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When President Obama held his first televised news conference last night, a lot of Utahns made it a point to watch. But one segment of the population watched in large numbers, and that could signal a potential realignment in Utah politics.
To put it simply, President Obama has young voters in the palm of his hand. If he can hold on to them, and if he doesn't drop the ball, some say that could lift Utah Democrats back to a strong position for years to come.
When Obama spoke to the nation Monday night, only about half the people in Utah bothered to listen: 51 percent, according to our KSL News Dan Jones poll. But the poll also indicated that 78 percent of Utahns age 18 to 24 were watching.
"He's their man. They're following him. They're interested in what he has to say," said Heather Berg, chair of the University of Utah's College Republicans.
Even the College Republicans admit the new president has harnessed a new force in politics, but Berg isn't panicking. "It doesn't worry me, actually, because the outcome is what determines the direction of the youth," she said.
So far, young voters are with the president on the big issue: the economy. Seventy-nine percent of young Utahns support Obama's economic stimulus package. That's twice the support of Utahns in general and more than three times the support of Utah Republicans.
"There's no question he's captured the minds of the young people for now," political pollster Dan Jones said.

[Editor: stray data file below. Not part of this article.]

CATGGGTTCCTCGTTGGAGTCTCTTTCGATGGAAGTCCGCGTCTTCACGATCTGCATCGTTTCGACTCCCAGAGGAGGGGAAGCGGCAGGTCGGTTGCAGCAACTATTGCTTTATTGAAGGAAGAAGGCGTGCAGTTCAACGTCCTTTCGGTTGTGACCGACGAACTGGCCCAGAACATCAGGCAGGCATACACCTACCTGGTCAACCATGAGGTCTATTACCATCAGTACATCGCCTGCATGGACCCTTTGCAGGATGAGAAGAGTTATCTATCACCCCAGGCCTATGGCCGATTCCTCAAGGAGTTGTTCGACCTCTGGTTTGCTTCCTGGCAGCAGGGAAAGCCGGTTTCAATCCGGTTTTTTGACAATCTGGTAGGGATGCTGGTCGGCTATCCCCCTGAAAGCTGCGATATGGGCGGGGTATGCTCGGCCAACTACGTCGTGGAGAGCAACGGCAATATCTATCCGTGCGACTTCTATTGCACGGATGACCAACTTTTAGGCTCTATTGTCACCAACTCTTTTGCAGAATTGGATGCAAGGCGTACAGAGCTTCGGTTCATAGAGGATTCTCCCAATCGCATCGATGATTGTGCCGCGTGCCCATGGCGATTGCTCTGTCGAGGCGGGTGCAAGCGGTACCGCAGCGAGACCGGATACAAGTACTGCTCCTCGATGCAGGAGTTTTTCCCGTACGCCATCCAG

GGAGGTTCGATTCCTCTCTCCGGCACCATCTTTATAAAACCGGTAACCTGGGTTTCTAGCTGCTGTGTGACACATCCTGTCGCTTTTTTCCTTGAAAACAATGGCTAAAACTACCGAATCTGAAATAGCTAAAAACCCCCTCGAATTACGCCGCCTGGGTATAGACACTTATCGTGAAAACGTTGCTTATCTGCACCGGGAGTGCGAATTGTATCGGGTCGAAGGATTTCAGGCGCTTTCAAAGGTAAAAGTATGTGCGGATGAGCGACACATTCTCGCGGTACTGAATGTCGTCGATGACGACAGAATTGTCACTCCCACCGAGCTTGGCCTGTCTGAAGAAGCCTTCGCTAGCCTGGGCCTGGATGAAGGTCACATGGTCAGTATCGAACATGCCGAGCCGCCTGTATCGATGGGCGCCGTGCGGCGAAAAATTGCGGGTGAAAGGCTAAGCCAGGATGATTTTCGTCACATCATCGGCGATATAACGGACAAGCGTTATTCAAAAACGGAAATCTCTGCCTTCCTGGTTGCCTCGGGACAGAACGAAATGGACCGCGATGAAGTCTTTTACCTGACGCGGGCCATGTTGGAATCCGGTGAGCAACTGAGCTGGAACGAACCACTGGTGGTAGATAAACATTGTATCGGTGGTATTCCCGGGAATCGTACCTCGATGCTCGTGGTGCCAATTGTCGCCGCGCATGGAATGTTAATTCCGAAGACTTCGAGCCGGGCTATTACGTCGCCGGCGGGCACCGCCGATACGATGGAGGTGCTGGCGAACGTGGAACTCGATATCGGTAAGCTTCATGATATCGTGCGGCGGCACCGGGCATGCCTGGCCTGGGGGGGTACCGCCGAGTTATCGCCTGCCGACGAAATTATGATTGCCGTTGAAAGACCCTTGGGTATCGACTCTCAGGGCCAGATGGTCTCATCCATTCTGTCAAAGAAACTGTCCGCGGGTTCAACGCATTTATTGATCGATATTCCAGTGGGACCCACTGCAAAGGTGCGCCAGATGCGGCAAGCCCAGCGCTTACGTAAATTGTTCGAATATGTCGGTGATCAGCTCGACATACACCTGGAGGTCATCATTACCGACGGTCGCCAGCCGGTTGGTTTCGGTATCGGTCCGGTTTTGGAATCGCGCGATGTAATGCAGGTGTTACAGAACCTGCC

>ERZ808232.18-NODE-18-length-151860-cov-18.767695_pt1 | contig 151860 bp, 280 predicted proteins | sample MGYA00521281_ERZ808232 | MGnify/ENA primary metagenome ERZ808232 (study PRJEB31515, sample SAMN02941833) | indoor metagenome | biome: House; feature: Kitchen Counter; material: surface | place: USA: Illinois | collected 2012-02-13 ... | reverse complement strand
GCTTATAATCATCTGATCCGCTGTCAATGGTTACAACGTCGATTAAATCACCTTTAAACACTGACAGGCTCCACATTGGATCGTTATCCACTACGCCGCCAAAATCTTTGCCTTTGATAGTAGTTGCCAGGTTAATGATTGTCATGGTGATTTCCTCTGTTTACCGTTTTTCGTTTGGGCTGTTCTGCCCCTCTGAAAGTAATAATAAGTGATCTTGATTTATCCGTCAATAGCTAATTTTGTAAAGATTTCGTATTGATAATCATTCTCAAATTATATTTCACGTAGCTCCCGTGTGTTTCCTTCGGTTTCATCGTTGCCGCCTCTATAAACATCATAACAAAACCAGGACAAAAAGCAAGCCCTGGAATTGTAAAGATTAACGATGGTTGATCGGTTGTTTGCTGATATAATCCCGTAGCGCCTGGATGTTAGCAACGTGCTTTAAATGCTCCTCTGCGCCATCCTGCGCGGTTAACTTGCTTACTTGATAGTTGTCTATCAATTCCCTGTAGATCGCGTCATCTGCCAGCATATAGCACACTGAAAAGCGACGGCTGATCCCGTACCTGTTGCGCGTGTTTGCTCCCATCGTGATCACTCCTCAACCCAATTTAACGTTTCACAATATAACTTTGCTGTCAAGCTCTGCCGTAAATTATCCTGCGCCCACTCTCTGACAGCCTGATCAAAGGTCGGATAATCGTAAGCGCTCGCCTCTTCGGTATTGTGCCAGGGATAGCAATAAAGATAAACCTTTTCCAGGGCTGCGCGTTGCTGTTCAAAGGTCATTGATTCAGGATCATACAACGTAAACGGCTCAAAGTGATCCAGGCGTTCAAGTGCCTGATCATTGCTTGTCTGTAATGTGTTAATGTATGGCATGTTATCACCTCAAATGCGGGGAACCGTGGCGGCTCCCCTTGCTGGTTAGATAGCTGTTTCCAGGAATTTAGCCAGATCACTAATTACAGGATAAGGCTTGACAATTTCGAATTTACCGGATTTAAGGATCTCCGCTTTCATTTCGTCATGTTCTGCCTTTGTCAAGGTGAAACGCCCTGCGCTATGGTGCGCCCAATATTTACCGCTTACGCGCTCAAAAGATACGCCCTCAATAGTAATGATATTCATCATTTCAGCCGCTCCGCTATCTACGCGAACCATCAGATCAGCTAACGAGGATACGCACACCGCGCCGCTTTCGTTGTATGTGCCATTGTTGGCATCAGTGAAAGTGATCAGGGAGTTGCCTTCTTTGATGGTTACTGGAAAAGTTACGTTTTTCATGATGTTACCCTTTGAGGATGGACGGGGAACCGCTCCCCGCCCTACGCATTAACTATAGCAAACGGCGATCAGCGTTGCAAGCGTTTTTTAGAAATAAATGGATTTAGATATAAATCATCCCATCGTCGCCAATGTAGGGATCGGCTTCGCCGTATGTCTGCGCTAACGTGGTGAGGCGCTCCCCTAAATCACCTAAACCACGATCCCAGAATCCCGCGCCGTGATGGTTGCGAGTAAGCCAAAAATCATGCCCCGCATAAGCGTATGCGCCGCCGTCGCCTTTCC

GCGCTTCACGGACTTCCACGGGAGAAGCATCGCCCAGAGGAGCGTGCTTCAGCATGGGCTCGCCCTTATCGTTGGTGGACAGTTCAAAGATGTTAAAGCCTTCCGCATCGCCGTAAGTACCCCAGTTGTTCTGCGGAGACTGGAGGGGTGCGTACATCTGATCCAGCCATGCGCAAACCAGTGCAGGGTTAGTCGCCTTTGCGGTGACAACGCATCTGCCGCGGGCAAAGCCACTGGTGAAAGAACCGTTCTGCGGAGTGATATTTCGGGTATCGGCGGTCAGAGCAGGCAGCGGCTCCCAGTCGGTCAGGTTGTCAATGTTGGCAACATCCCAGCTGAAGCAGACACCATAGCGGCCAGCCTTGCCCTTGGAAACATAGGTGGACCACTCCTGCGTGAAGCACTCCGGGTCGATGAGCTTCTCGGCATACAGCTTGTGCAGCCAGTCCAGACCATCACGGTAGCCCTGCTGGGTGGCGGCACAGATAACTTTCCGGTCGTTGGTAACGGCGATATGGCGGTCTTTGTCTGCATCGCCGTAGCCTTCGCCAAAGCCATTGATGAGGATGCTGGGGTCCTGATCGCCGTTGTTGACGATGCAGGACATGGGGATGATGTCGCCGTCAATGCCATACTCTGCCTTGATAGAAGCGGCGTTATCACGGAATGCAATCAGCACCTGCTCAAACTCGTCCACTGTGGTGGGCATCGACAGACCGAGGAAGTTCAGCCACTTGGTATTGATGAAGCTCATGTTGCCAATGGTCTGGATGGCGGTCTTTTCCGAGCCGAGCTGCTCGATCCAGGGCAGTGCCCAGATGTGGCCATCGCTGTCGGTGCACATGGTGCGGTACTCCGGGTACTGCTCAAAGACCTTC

Jones says he hasn't seen so much youthful enthusiasm for politics since the 1960s. "Since '68, it has really gone downhill. And this is a year that has turned that around," he said.
It translates into popularity. Seventy-nine percent of young people also give the president a favorable approval rating, much higher than Utahns in general.
Jones thinks it's a realignment that could reawaken the two-party system in Utah. "I think that you're going to see the Democratic Party grow, not only in Salt Lake County, but other areas of the state of Utah," he said.
"I don't see it flip-flopping to a Democratic state. I don't," Berg said.
They both agree it could all fall apart for President Obama. If the war drags on and, especially, and if there's no relief from the recession, young people may give up on politics. They could wind up where they were: a relatively unimportant category of disillusioned voters.